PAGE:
By Kelly Dearmore
By Jim Schutze
By Rachel Watts
By Lauren Drewes Daniels
By Anna Merlan
By Lee Escobedo
By Alice Laussade
Where last year's best music--like Stereolab's Mars Audiac Quintet, Johnny Cash's solemn American Recordings, and Neil Young's Sleeps With Angels--provided a balm from the emotional scorch of the day's events, this year's most popular music reeked of snake oil. The CD you just paid $16 for cost 53 cents to manufacture, with most of the difference going to things that have nothing to do with music at all. You can't see music, you can only watch it being played; but in its fervor to try to pinpoint the appeal, the industry has been so overrun by consultants and others trying to justify their salaries that the hottest music groups in the biz right now are focus groups with those all-important young demographics.
Safety and familiarity folded into the themes of recovery and survival in 1995, as rock and roll became less a gorgeous outsider fairy tale and more a reflection of a society that would rather hear the same story over and over again than be confused by varying accounts. Hootie and the Blowfish, the act that easily sold the most records in '95, became the champ because of their unification of such radio formats as "modern rock," "adult album alternative" (Triple-A), "rock," "contemporary hits," "adult contemporary," and even "classic rock." Just as musical regions have all merged together, losing their unique environmental personality, radio stations have perfected an interchangeable form of blandness, epitomized by the Bill-Withers-in-a-backwards-ball-cap sound of the band whose name is almost an anagram of "the Doobie Brothers."
The anti-Hootie backlash was the most fierce since Vanilla Ice flamboyantly reinforced his first name. It caused Hootie singer Darius Rucker to sarcastically "apologize for forcing y'all to buy our album" while accepting an MTV video award. Meanwhile, the public had made its own statement to a sputtering music biz: Give us something better or we'll keep buying Hootie.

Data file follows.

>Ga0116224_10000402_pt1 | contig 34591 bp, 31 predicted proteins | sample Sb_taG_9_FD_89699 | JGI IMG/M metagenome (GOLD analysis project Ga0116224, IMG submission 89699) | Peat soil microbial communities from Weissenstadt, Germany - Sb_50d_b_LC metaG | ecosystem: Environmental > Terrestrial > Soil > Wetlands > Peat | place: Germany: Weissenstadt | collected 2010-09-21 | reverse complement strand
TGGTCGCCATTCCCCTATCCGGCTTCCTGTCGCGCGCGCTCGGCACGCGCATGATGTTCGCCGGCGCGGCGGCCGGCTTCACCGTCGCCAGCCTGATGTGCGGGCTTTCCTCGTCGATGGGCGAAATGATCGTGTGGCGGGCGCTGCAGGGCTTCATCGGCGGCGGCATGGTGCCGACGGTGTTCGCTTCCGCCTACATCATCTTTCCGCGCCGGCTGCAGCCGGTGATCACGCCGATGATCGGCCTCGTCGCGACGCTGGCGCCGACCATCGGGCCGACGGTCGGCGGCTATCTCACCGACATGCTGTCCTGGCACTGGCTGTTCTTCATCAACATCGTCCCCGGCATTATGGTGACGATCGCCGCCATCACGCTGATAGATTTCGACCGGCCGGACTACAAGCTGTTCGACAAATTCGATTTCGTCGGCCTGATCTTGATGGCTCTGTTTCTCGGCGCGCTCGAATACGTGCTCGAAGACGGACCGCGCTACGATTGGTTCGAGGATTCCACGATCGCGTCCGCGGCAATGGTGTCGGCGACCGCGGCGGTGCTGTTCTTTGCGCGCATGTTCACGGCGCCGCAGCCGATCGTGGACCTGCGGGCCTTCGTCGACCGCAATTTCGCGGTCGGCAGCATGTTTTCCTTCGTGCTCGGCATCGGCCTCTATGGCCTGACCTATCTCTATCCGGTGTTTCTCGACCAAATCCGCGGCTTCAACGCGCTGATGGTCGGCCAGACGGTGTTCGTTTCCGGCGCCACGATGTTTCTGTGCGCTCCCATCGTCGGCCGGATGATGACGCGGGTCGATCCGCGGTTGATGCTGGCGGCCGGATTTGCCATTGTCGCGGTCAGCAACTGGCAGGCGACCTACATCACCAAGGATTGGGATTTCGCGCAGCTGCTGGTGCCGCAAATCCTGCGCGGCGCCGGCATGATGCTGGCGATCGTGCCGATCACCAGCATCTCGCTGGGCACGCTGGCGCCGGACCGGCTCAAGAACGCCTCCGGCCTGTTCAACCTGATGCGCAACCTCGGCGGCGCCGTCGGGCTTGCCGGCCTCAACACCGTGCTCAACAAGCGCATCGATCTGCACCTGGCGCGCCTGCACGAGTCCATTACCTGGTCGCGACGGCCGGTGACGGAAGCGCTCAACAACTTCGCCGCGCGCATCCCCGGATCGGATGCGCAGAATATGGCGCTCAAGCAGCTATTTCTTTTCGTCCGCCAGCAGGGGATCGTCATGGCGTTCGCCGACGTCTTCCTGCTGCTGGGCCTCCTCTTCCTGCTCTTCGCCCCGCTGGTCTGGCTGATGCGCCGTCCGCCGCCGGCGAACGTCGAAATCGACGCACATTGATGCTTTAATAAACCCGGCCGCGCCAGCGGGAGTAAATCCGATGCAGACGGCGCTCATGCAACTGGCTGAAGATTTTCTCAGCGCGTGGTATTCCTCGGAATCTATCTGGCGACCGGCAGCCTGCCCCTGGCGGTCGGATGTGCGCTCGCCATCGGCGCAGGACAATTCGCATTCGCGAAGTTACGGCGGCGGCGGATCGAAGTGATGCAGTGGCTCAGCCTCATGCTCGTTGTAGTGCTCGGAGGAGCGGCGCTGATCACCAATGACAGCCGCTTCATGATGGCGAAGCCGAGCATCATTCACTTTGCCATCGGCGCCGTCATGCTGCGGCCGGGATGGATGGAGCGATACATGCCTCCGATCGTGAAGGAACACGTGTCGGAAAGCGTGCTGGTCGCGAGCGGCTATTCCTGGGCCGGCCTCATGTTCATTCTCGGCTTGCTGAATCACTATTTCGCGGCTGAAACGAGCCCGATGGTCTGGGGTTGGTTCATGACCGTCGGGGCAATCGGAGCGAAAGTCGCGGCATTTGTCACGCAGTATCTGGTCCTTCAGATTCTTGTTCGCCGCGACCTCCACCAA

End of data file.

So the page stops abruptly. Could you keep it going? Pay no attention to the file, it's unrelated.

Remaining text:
The masses were fed a steady stream of "mall-ternative" music, made by the kids who bought Nirvana's Nevermind at the Record Town just four years earlier. Modern rock became the hot new radio format and, in tandem with MTV's narrowing playlist, made sudden radio stars out of such spankin' new one-word wonders as Sponge, Hum, and Bush. If Deep Blue Something's "Breakfast At Tiffany's" wasn't "The Pi–a Colada Song" of the '90s, then Alanis Morissette's "You Oughta Know" wasn't "You're So Vain" with fellatio.
1995 was the year when the slightest idea--the "yabba dabba dabba" chorus in Letters To Cleo's "Here and Now," the demonic repetition of "Do you wanna die?" in "Possum Kingdom" by The Toadies, the cuckoo background vocals on the Rentals' "Friends of P"--was enough to parlay into excessive airplay and brisk sales. Meanwhile, no-brainer Mariah Carey's use of the Tom Tom Club's oft-sampled "Genius of Love" on her latest smash, Fantasy, still sold in the millions.
Just as Charles Manson killed the hippie movement by showing that not every long-haired guy wearing love beads was truly into peace and love (some were horny psychos with a great line of bullshit), the grunge phenomenon was sucked away by youthful poseurs who would probably be playing ska if it was popular all over the world instead of just in Denton.
Of course, the biggest blow to the Seattle style was the 1994 death of Nirvana, who were the best rock and roll band in the world because they were the most honest. At least whiny and depressed junkie Kurt Cobain put his gun where his mouth was, bringing a thud to the truth. That he left his drug-possessed, self-addled wife to fill in the blanks was Cobain's final "gift" to a pop culture that had lied and told him money, fame, marriage, family, and toys would make him happy, while stigmatizing the only thing that could really do the trick.
Over in Belleville, Illinois, two longtime musical partners--who had once daydreamed together about having the careers that were now in their hands--were saying all the things they hadn't said before. Or maybe they weren't and needed to. At any rate, when Jay Farrar walked out that door, leaving Jeff Tweedy and his fellow band members in the lurch, he slammed shut Uncle Tupelo, the band that was both influential and promising when you usually can be only one or the other. For Farrar to quit a group that had worked so hard for so long to get where they'd gotten was sort of like going all the way through training camp and pre-season and then quitting the team right before the big game.
The breakup of a band doesn't compare to the Cobain tragedy, but news of both incidents were shocking, as is the idea that the two best records of 1995 would come, so soon, from the ashes of Nirvana and Uncle Tupelo. The year's only two truly great albums, with a beginning and an end and a middle part that takes you from one to the other, are Trace by Farrar's Son Volt and the eponymous debut from Nirvana drummer Dave Grohl's Foo Fighters.